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Robert Wood Johnson
housed in a dedicated 5,000 square feet of space within the
Child Health Institute of New Jersey. The staff includes
physicians, research nurses, nurse coordinators, a pediatric
psychologist, and a research pharmacist who coordinate the
business of conducting clinical trials. The challenges are
huge: protecting children from exposure to undue risks
while using effective methods to test promising drugs.
Access to Drugs Motivates Families
ulianne Wilson, RN, research coordinator, says the stud-
ies give kids the chance to receive medications they might
not otherwise have access to. "Most drugs are FDA-
approved for adults, but not approved for children," she
says. There's another reason families decide to participate.
"We tell our patients and families, even if the study doesn't
help them, it will help others in their situation in the future,"
says Wilson. "No matter the outcome, we learn from every
study, helping other children who have these diseases."
Research coordinator Lisa Cerracchio, RN, recalls one
feel-good moment that affected the entire team. "A young
boy suffered from idiopathic thrombocytopenic purpura
(ITP)--a disorder that can lead to easy or excessive bruising
and bleeding. He couldn't participate in gym or play contact
sports," Cerracchio says. "He came in for injections for an
ITP trial. Just as a result of the drugs to treat his condition
that he received in the study, he found out he could sign up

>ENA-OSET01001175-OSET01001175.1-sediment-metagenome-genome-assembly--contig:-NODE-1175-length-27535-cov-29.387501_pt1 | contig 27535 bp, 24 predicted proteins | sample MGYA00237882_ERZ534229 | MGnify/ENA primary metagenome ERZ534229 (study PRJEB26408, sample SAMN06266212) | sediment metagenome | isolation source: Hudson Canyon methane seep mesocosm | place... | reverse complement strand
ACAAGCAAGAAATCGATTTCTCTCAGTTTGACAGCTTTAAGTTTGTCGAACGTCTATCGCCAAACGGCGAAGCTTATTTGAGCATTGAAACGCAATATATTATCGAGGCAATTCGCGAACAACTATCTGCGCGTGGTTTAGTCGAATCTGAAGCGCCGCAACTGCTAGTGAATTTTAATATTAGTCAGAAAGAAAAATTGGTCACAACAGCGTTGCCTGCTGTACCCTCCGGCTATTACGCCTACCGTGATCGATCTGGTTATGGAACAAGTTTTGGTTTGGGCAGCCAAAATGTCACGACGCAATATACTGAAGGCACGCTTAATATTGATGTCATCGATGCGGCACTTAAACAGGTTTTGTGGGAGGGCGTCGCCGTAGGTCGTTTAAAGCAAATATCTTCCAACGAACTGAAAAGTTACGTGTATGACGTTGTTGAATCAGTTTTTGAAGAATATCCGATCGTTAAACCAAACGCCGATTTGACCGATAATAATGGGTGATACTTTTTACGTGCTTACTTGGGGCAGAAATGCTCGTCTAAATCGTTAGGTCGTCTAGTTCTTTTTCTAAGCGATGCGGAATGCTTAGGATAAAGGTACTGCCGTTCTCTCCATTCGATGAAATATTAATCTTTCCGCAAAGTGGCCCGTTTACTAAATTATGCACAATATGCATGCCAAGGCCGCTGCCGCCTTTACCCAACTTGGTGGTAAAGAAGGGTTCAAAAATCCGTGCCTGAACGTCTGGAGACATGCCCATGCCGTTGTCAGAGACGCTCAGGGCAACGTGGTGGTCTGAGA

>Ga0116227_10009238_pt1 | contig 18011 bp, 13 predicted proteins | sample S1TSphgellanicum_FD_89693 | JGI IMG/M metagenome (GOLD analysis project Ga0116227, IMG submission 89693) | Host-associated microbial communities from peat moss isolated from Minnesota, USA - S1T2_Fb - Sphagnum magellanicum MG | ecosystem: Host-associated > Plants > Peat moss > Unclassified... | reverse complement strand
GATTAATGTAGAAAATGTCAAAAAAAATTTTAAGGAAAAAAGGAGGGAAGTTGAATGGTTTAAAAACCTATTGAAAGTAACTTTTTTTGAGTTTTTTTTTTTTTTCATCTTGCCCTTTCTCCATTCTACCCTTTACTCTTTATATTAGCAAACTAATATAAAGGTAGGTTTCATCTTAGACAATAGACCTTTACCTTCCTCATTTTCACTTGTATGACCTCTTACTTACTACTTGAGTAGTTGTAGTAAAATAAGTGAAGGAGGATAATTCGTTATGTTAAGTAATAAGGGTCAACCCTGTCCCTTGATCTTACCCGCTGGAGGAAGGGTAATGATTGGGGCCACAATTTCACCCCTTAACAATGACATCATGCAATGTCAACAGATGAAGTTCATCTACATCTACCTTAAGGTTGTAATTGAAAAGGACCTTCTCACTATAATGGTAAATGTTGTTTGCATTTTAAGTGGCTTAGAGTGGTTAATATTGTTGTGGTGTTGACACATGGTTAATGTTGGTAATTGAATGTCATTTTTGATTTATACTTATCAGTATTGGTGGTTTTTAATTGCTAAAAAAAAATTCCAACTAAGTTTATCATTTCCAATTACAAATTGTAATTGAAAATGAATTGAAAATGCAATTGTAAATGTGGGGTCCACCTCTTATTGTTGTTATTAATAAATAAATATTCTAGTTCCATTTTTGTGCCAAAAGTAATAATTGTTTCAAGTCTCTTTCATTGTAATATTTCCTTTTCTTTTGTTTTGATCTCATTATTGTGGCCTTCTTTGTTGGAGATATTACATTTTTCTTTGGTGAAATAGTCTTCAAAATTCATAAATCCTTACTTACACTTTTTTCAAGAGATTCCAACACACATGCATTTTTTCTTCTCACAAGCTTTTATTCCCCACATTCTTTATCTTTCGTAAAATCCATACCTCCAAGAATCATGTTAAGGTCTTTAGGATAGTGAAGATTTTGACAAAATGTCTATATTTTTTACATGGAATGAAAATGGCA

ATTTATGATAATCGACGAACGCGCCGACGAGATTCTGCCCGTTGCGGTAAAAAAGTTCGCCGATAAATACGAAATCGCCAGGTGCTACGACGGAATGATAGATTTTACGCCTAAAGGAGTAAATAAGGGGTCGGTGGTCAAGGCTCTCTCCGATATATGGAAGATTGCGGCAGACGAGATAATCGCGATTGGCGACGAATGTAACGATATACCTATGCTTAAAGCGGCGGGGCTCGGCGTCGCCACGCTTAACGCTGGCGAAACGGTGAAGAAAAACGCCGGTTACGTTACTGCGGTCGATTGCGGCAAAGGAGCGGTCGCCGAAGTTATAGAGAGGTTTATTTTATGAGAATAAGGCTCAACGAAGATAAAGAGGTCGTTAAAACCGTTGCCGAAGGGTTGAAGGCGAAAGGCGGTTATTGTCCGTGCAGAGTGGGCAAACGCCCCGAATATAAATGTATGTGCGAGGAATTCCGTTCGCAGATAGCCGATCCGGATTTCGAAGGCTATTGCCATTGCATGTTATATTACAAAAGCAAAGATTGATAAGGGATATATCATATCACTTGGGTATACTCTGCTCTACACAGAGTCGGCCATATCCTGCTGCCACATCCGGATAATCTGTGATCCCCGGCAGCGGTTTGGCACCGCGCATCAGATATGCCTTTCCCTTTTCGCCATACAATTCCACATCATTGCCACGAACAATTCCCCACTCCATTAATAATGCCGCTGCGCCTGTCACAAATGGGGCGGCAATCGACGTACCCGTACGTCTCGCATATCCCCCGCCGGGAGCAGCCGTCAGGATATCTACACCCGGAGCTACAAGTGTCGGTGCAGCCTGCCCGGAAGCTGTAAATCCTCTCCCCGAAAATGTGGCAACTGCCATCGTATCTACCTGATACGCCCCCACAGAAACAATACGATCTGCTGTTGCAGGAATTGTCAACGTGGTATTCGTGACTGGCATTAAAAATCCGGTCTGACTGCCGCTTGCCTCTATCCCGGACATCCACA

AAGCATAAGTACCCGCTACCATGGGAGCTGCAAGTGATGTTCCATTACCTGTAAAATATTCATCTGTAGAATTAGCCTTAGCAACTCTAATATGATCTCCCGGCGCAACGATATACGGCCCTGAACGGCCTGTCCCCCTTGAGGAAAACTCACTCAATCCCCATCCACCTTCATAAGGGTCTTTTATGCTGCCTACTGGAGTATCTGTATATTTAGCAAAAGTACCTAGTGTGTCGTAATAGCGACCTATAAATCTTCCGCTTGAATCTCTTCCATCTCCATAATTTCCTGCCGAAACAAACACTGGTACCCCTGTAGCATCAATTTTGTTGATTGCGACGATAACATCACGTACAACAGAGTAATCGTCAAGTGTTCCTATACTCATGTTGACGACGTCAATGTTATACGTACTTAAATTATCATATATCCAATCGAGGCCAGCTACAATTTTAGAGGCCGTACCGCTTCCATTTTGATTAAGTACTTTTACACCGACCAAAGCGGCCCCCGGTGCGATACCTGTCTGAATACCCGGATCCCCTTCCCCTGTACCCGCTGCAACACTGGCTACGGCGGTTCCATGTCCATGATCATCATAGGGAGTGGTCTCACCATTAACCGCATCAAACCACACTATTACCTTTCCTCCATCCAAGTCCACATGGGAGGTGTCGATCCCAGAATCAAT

for Pop Warner football. He got the biggest smile on his face.
We walked away feeling fantastic because he was so happy."
The center has expanded in scope since its inception in
2007. "Because of the quality research and data produced
by the studies at the PCRC, there has been tremendous
growth," says Dr. Gaur. Now the center is part of national
and international networks doing research to look for new
treatments. There are about 25 studies under way at any one
time. Some may have one or two patients in them; in others,
as many as 15 are enrolled. Researchers are currently doing
work that could have far-reaching consequences.
"One of the primary missions of the PCRC is the training
of tomorrow's pediatric clinical investigators," says Marc
Sturgill, PharmD, associate professor and chair, Department
of Pharmacy Practice and Administration, Rutgers Ernest
Mario School of Pharmacy, and associate director of educa-
tion, PCRC. "We're actively involved in the training and men-
toring of medical and pharmacy students and residents as well
as Rutgers University pharmaceutical industry fellows."
Breaking Ground on Drugs
for Cystic Fibrosis
he cystic fibrosis (CF) research collaboration is rela-
tively new. Thomas F. Scanlin, MD, professor and sen-
ior vice chair, Department of Pediatrics, and chief, division
of pulmonary medicine and the Cystic Fibrosis Center,
explains, "We've partnered with the PCRC to become a
therapeutic development network." The first trial potential-
ly affects only 4 percent of cystic fibrosis patients, but there
was spectacular improvement in members of that group.
Then a breakthrough drug was tested that could affect more
than half of all patients with CF. The trial produced a result
that was less than expected--but a newer, more advanced
version of that drug is being readied for research. Results